(parenthetically speaking)

a random gal’s random thoughts about nothing and everything in general

I Only Do It for Money Anymore July 11, 2009


Hey, baby, what'll it be?

When I first started this blog, I was obsessed by the number of hits I got. I’d check the stats several times a day, and actually battled my brother—who started his blog, jonwbecker.wordpress.com, at about the same time—to see who would rule the Internet. (On about his fifth post, he got more than 1,000 hits, while I’ve just now reached 1,243 hits total, so he obviously KO’ed me in the first round.)

These days, I don’t bother to check how many hits I’ve gotten. In fact, it’s been exactly 66 days since I even added a new post.

What happened? I get paid to write now, that’s what happened. You see, when I got laid off from my editor job back in February, I started freelancing full-time, which means that people actually pay me to write for various magazines, websites, etc. So the simple truth of the matter is that I’m not really motivated anymore to sit down at my computer and write something unless there’s the promise of a paycheck in it for me.

Does this make me a writing whore? I guess so. But I prefer to think of it as the cobbler’s wife who went without shoes. That I’ve used all my energy and creativity in writing the stuff I’m hired to do, that I don’t have much else left when it comes to writing for the sheer joy of it.

But writing for pleasure does help keep one’s professional writing fresh and inspired, so paycheck or not, I’m going to try and add a new entry here every now and again. So stay tuned. In the meantime, if you’d like to check out the stuff I get paid to do, log on to my website (www.mediabistro.com/jillbecker) for copies of recent stories or check out my Examiner.com column (www.examiner.com/x-7514-Atlanta-Hotels-Examiner). You can also follow me on Twitter at www.twitter.com/jillbecker.

Maybe you even have something you want to pay me to write. If so, just leave a comment for me here with your contact info and I’ll be in touch.


When Good Service Goes Bad January 9, 2009

In my head, I’m always bitching about bad service. Maybe a cashier didn’t say thank you when she finished ringing me up or the guy at the drive-through forgot to give me a straw, or — my personal favorite! — the person behind the counter didn’t even bother to get off their cellphone while they were helping me with my transaction. I’m a HUGE believer in good customer service and feel strongly that it can literally make or break a business.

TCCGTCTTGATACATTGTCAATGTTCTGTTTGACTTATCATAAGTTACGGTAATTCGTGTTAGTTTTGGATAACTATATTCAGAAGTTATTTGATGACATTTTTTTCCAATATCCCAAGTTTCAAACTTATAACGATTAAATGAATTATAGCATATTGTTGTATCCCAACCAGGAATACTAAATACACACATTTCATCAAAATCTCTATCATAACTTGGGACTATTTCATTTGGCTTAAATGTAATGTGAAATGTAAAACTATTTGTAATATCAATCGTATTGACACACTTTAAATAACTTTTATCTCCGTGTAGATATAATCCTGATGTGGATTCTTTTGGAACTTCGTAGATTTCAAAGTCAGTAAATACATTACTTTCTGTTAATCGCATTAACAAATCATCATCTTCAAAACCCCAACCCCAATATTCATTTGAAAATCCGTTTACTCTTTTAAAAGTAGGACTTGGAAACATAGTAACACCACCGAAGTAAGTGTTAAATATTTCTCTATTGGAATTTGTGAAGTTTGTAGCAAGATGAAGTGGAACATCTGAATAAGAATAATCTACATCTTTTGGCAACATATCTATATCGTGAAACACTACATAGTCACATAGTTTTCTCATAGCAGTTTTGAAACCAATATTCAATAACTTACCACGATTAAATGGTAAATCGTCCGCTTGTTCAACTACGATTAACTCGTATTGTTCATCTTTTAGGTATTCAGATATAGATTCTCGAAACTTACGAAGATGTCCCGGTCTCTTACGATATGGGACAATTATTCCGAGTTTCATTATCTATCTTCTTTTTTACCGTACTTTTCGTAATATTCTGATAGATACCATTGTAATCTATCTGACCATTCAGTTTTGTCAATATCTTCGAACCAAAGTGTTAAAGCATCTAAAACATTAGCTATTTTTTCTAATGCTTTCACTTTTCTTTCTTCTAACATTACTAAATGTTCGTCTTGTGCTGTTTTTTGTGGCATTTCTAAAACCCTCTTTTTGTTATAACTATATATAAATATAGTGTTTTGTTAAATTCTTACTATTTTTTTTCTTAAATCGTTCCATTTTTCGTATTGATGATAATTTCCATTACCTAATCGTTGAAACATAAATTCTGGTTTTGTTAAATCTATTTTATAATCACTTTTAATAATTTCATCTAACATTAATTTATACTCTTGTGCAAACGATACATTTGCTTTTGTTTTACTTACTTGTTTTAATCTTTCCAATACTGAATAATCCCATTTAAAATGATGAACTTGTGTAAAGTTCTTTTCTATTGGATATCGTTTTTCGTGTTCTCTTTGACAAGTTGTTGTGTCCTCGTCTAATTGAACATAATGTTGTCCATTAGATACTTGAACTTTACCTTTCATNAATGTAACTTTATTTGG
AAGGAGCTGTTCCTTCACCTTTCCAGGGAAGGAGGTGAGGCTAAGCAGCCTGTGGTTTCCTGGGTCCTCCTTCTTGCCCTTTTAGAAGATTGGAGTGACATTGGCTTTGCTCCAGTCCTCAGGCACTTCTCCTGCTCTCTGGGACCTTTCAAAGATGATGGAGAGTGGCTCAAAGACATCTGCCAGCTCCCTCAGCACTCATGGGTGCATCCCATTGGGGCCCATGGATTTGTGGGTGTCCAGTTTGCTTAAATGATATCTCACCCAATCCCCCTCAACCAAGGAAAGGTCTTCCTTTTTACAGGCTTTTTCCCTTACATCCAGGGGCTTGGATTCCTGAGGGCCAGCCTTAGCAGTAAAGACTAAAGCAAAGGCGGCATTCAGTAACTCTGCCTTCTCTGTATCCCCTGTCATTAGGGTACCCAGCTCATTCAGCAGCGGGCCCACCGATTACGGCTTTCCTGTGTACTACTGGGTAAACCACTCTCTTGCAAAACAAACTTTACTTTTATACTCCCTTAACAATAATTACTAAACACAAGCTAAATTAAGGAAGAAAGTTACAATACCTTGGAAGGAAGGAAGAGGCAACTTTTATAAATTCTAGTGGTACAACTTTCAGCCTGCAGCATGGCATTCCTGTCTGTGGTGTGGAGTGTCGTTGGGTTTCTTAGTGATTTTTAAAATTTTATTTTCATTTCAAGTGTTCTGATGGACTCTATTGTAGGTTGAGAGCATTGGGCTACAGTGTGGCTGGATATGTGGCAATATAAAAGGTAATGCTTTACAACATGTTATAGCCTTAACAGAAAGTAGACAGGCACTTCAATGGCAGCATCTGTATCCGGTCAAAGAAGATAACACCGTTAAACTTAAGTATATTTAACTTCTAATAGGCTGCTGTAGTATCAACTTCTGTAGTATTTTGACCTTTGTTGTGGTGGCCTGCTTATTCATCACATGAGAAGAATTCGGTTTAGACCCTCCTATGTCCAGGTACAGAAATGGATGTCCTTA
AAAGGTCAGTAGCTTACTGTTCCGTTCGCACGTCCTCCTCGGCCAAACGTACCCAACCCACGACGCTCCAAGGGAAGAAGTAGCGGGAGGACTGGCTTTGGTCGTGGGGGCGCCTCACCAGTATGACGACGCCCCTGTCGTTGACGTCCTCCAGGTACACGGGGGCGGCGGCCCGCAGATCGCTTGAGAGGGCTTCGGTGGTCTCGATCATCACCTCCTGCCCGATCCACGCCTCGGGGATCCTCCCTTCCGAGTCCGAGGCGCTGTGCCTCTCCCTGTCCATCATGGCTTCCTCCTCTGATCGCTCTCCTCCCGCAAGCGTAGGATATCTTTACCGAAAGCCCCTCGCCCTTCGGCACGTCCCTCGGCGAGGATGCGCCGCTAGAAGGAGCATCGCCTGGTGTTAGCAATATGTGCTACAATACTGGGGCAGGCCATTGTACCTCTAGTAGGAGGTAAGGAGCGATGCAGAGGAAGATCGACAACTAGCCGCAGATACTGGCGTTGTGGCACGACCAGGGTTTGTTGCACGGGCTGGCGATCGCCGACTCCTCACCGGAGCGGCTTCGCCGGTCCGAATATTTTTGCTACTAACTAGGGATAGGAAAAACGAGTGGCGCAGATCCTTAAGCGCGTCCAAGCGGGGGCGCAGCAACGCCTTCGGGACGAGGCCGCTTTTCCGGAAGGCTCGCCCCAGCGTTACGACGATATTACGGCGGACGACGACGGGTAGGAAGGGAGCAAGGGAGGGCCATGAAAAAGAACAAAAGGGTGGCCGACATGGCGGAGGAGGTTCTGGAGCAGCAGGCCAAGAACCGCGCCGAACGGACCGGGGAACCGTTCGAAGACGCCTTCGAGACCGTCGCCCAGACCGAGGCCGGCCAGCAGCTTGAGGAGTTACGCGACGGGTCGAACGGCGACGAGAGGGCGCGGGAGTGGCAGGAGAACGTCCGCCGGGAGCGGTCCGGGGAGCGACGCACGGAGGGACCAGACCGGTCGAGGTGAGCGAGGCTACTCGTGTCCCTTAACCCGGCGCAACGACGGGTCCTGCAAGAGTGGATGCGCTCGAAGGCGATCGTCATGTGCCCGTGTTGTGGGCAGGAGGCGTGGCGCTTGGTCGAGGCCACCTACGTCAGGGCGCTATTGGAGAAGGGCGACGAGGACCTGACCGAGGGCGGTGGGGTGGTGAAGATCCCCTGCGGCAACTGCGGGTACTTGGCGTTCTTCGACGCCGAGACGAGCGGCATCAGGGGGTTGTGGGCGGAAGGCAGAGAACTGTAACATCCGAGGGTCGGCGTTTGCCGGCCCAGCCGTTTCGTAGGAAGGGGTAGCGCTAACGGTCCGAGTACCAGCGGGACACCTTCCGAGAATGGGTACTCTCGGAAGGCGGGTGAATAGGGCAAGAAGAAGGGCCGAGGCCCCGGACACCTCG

Through no skill of my own, but rather through my job, I’ve been lucky enough to have been hosted at some pretty swanky hotels, restaurants, spas, and even on a private jet once, and as such, have been treated to some examples of personal service and attention like you can’t believe. But is there a point at which good service turns bad? My brother Jon — who just happens to be the smartest guy I know — thinks so.

2729979786_de6147988c_m4My brother and his wife were dining at a semi-posh Atlanta restaurant recently and they could barely take a sip of their wine without a waiter refilling it or could hardly start a new sentence without someone popping by to ask how they were doing. As a couple with two small children (as precious as they may be), they look forward to an evening out as a way to escape all the chatter and chaos and want nothing more than to be able to sit back and relax for a while. But apparently this dinner was anything but relaxing. “I hate good service!” my brother told me afterward.

There does seem to be a fine line between good service and service that’s just a little too good. But I’d rather have annoyingly good service versus annoyingly bad service any day!

Which reminds of an incident last week, went I went to the AT&T store to buy my new iPhone. The woman helping me was knowledgeable and helpful and everything was going along perfectly well until we were wrapping up the transaction and she let me know that someone might be calling me and asking me about how I was treated that day. At this point, she looked me straight in the eye, reminded me of her name, and said, “Be sure and give me a 5. A 5 is what I need. A 5 will give me a great rating. Remember, when they call you, to give me a 5.” Not “Please give me a 5” or “I’d be flattered if you gave me a 5,” but rather a “Give me a 5 or else!” I wanted to say something back to her like, “Don’t push it, beeaatttcch!” but I just smiled and walked out the door. She should know, though, that when AT&T does come calling, I’ll be making up my own damn mind about what score to give her, and it certainly won’t be a 5. I guess good customers can sometimes go bad, too!